• personnel working 6 feet and higher above the ground must be provided with safety belts attached to a secure spot that can withhold the worker's weight in case he falls
  • workers working at ground level must be provided with hard hats

Mines and quarries

  • worker must be at least 18 years old and male
  • worker must be physically fit with full medical check-up prior to commencing work
  • cannot exceed 7 hours work underground and total working hours can’t exceed 10 hours
  • employer must maintain a record of employees entering the worksite and leaving
  • employer must establish a safety point close to the worksite that is equipped with emergency and safety tools and communication devices.
  • employer must hire a technical worker trained to supervise first aid and safety procedures
  • employer who has more than 50 workers must prepare a room that is equipped with safety and first aid tools, a nursing room and a changing room

Weather restrictions

  • it is generally prohibited to let a worker work outdoors between the hours of 12 pm to 3 pm from 15 July to 15 September of each year
  • if the work is done outdoors, the employee must take the necessary precautions and provide the safety measures prior to commencing work during extreme weather conditions, heavy rain or hale

In the event of a work injury or occupational disease, the employer must treat its injured or occupationally sick worker, including those of whom have relapsed or had complications, and incur all necessary charges including but not limited to hospital stay, medical tests and x-rays. Employers are obliged to provide monetary support to injured or occupationally sick workers depending on the worker's while being treated. Additionally, where a worker dies or has been permanently disabled, the employer must provide compensation equal to 3 years' wage provided that this is not less than SAR 45,000. 

In addition o worker's compensation, the employer is liable to pay penalties based on the specific H&S infraction made. in general, the Labour Law stipulates a fine up to SAR 100,000 in addition to temporary or permanent closure of the entity. An employer may be fined SAR 25,000 and closure of the entity for one day for non-compliance with the H&S rules.

In addition to the MOL regulations, the General Organisation for Social Insurance (GOSI) provides for work injury benefits where the employer is obligated to contribute to GOSI 2% of the worker's wage every month. The GOSI further stipulates rules and regulations in respect of H&S which we set out below.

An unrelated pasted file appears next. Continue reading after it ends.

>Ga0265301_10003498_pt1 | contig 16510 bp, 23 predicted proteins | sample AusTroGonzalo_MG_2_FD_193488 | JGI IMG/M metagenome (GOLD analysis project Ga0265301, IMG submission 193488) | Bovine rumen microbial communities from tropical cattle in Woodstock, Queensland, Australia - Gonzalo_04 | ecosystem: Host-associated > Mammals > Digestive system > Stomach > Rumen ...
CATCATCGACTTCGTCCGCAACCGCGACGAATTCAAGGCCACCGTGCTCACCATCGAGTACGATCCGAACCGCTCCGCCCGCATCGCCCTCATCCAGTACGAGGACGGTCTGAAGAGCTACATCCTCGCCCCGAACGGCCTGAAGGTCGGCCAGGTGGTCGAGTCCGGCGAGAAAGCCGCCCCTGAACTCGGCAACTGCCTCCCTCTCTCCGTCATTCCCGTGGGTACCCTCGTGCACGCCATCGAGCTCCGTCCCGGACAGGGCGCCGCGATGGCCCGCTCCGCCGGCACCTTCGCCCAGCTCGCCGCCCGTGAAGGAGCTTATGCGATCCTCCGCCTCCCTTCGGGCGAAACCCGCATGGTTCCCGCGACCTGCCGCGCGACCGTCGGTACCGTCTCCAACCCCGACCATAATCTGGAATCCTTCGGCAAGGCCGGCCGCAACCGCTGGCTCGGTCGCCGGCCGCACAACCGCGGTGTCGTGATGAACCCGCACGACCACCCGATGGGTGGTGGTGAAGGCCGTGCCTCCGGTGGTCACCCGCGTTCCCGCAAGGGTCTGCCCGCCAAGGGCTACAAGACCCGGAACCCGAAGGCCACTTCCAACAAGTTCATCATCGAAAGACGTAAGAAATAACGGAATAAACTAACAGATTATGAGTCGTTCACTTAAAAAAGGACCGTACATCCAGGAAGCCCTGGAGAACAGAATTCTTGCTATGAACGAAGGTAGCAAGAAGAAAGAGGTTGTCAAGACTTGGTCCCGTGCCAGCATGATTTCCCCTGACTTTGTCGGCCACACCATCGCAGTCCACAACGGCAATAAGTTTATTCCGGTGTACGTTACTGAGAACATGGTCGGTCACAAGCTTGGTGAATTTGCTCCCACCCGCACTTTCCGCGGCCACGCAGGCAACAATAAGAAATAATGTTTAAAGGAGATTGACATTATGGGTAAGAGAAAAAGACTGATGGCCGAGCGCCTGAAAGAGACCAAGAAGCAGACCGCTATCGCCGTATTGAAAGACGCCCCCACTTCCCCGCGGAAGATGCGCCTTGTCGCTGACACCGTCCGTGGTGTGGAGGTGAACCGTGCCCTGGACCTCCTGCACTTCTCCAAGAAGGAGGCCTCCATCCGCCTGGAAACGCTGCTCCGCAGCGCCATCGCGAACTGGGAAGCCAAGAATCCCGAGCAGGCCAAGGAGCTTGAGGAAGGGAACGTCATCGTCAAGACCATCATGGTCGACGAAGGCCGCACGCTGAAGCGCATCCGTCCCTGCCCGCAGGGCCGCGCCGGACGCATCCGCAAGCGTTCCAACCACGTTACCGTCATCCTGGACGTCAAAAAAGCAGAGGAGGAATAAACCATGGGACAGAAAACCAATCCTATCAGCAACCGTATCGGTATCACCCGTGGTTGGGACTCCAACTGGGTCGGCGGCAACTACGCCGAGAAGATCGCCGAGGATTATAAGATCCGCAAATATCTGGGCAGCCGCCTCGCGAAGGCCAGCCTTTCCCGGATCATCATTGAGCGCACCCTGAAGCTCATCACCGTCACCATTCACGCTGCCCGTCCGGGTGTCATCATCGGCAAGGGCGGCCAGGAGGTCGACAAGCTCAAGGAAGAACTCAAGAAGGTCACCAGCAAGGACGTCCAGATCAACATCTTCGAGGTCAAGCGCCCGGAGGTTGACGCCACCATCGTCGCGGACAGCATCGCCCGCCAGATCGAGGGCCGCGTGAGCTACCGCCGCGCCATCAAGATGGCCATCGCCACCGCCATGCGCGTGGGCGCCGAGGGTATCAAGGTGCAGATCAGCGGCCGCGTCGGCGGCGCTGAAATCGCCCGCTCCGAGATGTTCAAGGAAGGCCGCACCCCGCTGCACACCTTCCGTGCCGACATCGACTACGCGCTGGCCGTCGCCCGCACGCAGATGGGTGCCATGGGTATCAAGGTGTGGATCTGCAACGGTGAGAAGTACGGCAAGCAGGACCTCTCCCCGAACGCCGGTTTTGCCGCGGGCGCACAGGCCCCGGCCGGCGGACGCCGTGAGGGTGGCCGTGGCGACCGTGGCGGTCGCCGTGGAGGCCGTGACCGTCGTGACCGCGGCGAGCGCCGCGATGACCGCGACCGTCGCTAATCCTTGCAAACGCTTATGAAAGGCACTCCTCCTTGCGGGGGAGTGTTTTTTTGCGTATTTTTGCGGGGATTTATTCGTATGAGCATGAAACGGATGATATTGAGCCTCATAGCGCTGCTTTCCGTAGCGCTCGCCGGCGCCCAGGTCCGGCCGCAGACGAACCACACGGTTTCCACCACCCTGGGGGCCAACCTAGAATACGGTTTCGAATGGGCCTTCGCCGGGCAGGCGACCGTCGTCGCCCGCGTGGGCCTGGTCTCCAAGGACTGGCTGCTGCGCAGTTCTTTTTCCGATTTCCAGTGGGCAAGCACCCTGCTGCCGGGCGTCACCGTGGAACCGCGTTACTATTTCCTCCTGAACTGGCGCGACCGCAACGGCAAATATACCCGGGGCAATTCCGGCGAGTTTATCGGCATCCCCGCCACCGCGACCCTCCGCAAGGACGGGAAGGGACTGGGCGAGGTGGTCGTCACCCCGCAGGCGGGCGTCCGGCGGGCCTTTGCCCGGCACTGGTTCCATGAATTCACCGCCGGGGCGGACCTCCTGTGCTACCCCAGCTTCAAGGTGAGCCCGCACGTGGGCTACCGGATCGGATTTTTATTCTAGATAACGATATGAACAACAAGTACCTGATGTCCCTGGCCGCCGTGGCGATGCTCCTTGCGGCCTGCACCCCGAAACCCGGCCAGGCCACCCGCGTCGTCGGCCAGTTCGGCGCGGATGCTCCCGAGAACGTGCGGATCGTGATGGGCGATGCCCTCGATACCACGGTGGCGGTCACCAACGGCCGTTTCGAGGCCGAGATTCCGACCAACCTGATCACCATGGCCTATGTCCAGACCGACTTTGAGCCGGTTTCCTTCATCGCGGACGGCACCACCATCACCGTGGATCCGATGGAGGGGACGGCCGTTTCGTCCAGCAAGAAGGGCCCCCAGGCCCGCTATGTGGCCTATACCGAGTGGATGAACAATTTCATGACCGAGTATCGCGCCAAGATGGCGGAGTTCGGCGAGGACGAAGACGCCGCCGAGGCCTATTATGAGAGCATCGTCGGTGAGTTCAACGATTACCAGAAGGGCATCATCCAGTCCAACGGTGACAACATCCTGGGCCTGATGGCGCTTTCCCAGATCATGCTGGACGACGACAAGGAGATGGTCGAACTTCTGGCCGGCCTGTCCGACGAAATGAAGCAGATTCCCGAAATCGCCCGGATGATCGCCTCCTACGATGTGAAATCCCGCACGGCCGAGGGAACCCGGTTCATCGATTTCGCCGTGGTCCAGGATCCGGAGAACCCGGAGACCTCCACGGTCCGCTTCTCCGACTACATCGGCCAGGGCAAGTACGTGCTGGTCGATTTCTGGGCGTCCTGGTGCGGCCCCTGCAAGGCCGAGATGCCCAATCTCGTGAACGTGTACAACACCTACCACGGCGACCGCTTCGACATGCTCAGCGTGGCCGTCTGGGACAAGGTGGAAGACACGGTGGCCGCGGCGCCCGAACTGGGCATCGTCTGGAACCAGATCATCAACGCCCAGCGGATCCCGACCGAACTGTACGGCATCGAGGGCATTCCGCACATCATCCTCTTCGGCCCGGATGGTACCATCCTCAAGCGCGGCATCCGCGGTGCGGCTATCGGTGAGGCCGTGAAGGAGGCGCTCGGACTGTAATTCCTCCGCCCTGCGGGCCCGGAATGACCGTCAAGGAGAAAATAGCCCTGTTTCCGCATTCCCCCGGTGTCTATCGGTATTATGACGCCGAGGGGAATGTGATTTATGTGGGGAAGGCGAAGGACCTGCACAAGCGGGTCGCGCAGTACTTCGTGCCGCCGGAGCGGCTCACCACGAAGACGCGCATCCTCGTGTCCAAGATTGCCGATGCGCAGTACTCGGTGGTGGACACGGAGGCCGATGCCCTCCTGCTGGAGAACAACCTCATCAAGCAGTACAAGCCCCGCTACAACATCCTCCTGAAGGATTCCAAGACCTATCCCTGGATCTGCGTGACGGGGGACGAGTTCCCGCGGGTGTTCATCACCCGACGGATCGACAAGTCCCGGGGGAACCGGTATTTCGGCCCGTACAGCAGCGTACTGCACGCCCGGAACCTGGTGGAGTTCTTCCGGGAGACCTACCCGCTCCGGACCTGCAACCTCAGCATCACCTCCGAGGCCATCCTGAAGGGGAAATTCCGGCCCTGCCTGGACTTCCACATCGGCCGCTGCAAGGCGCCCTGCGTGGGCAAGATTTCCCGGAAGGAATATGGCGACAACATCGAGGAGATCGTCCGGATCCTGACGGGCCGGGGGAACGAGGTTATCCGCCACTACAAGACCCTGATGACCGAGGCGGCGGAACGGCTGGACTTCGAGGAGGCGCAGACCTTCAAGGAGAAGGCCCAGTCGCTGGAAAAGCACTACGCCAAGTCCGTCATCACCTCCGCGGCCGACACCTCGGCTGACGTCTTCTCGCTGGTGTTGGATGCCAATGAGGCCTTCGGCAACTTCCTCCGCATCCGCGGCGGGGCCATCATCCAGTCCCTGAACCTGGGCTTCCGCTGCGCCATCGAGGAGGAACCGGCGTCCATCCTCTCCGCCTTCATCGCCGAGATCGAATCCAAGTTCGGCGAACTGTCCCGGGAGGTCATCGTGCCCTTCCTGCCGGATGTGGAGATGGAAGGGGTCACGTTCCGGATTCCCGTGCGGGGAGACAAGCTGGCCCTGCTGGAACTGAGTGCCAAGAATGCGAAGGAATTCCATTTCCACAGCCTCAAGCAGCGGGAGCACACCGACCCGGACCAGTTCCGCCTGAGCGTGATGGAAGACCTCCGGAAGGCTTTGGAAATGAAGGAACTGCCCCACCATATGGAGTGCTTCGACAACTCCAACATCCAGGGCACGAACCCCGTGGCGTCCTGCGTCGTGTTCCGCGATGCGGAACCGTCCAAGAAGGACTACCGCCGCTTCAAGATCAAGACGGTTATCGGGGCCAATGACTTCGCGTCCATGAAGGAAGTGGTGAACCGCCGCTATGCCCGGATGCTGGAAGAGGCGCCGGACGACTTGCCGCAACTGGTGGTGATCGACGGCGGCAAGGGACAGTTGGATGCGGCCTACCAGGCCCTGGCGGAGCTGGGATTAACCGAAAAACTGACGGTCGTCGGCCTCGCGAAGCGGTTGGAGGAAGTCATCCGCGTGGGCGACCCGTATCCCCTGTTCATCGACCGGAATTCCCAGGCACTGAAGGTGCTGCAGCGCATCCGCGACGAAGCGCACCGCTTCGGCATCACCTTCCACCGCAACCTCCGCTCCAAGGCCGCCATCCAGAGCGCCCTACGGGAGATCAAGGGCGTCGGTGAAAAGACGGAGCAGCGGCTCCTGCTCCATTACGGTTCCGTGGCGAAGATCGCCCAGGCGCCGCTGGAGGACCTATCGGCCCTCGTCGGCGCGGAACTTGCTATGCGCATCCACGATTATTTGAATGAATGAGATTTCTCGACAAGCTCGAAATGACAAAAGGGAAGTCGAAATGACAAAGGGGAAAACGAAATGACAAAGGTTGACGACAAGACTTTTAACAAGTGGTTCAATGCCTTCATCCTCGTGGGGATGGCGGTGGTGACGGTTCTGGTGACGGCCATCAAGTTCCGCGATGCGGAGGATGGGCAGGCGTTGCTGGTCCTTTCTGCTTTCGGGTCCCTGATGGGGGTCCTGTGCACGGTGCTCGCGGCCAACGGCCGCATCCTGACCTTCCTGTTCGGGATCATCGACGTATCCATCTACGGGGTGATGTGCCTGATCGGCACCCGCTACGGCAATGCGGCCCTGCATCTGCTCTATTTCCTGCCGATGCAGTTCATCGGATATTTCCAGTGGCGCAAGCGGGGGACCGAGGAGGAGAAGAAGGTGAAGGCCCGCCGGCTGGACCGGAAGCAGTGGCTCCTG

• a worker must inform the employer of his injury, relapse, complication within 7 days of its occurrence
  • the employer must inform GOSI of his worker's injury which required more than first aid within 3 days of being informed or knowing about it


  • accidents sustained by the worker during work or resulting therefrom
  • accidents sustained by the worker on his way from his residence to his place of work and vice versa, or while en route from his place of work to the place where he eats his meals or perform his prayers and vice versa
  • accidents sustained by the worker during his movements in order to perform the tasks entrusted to him by the employer
  • any disease sustained by the worker found to be caused by work
  • any disease sustained by the worker specified in the table of occupational diseases


  • medical care which includes: diagnoses, treatments, medicine, medical supplies and prosthetics
  • daily allowances; 75% to 100%
  • benefit for total permanent disability (Saudi employees only); 50% to 100%
  • benefit of permanent partial disability (Saudi employees only): based on the percentage of the disability
  • in case the Saudi employee dies due to a work injury, or the receiver of a total or partial permanent disability dies, the family members are paid a monthly benefit, the minimum of which is SAR 1,750
  • lump sum compensation for permanent disability; maximum of SAR 165,000
  • lump sum compensation paid to a non-Saudi employee; permanent total disability: maximum of SAR 330,000 / partial disability: maximum of SAR 165,000 / death: maximum of SAR 330,000
  • expenses of preparing and transporting of body: GOSI bears all the expenses

There are various legislations regarding worker's H&S which are issued by other government authorities such as the Civil Defence and the Ministry of Interior. This article focused on the MOL and GOSI's regulations regarding H&S and provided a summary of key obligations. Please feel free to contact us for more information on H&S regulations in the Kingdom together with the processes for dealing with reporting procedures and investigations into workplace accidents. .